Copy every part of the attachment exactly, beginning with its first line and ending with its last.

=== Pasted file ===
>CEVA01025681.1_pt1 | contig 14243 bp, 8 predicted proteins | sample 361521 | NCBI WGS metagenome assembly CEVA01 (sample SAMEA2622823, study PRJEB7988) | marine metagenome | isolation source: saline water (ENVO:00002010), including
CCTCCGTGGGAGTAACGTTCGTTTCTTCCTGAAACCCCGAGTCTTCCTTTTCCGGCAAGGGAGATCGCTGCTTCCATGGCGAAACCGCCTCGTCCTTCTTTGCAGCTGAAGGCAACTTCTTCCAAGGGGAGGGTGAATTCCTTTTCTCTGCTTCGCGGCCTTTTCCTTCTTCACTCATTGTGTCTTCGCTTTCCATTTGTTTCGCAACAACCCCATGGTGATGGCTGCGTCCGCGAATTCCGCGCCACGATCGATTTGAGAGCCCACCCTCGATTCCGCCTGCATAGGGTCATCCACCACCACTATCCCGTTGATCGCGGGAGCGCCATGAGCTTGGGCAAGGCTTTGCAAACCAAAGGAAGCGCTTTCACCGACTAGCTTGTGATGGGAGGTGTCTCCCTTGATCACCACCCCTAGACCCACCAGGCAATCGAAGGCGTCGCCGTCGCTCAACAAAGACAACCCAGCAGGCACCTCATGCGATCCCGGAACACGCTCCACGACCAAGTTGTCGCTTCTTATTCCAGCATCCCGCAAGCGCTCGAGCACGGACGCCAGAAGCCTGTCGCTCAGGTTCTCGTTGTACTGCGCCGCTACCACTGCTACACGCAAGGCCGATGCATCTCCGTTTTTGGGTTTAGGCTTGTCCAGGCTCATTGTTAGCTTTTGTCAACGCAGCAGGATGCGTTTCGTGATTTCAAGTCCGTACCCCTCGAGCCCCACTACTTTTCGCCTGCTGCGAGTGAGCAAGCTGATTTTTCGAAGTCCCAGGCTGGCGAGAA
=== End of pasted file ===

>CEVA01025681.1_pt1 | contig 14243 bp, 8 predicted proteins | sample 361521 | NCBI WGS metagenome assembly CEVA01 (sample SAMEA2622823, study PRJEB7988) | marine metagenome | isolation source: saline water (ENVO:00002010), including
CCTCCGTGGGAGTAACGTTCGTTTCTTCCTGAAACCCCGAGTCTTCCTTTTCCGGCAAGGGAGATCGCTGCTTCCATGGCGAAACCGCCTCGTCCTTCTTTGCAGCTGAAGGCAACTTCTTCCAAGGGGAGGGTGAATTCCTTTTCTCTGCTTCGCGGCCTTTTCCTTCTTCACTCATTGTGTCTTCGCTTTCCATTTGTTTCGCAACAACCCCATGGTGATGGCTGCGTCCGCGAATTCCGCGCCACGATCGATTTGAGAGCCCACCCTCGATTCCGCCTGCATAGGGTCATCCACCACCACTATCCCGTTGATCGCGGGAGCGCCATGAGCTTGGGCAAGGCTTTGCAAACCAAAGGAAGCGCTTTCACCGACTAGCTTGTGATGGGAGGTGTCTCCCTTGATCACCACCCCTAGACCCACCAGGCAATCGAAGGCGTCGCCGTCGCTCAACAAAGACAACCCAGCAGGCACCTCATGCGATCCCGGAACACGCTCCACGACCAAGTTGTCGCTTCTTATTCCAGCATCCCGCAAGCGCTCGAGCACGGACGCCAGAAGCCTGTCGCTCAGGTTCTCGTTGTACTGCGCCGCTACCACTGCTACACGCAAGGCCGATGCATCTCCGTTTTTGGGTTTAGGCTTGTCCAGGCTCATTGTTAGCTTTTGTCAACGCAGCAGGATGCGTTTCGTGATTTCAAGTCCGTACCCCTCGAGCCCCACTACTTTTCGCCTGCTGCGAGTGAGCAAGCTGATTTTTCGAAGTCCCAGGCTGGCGAGAA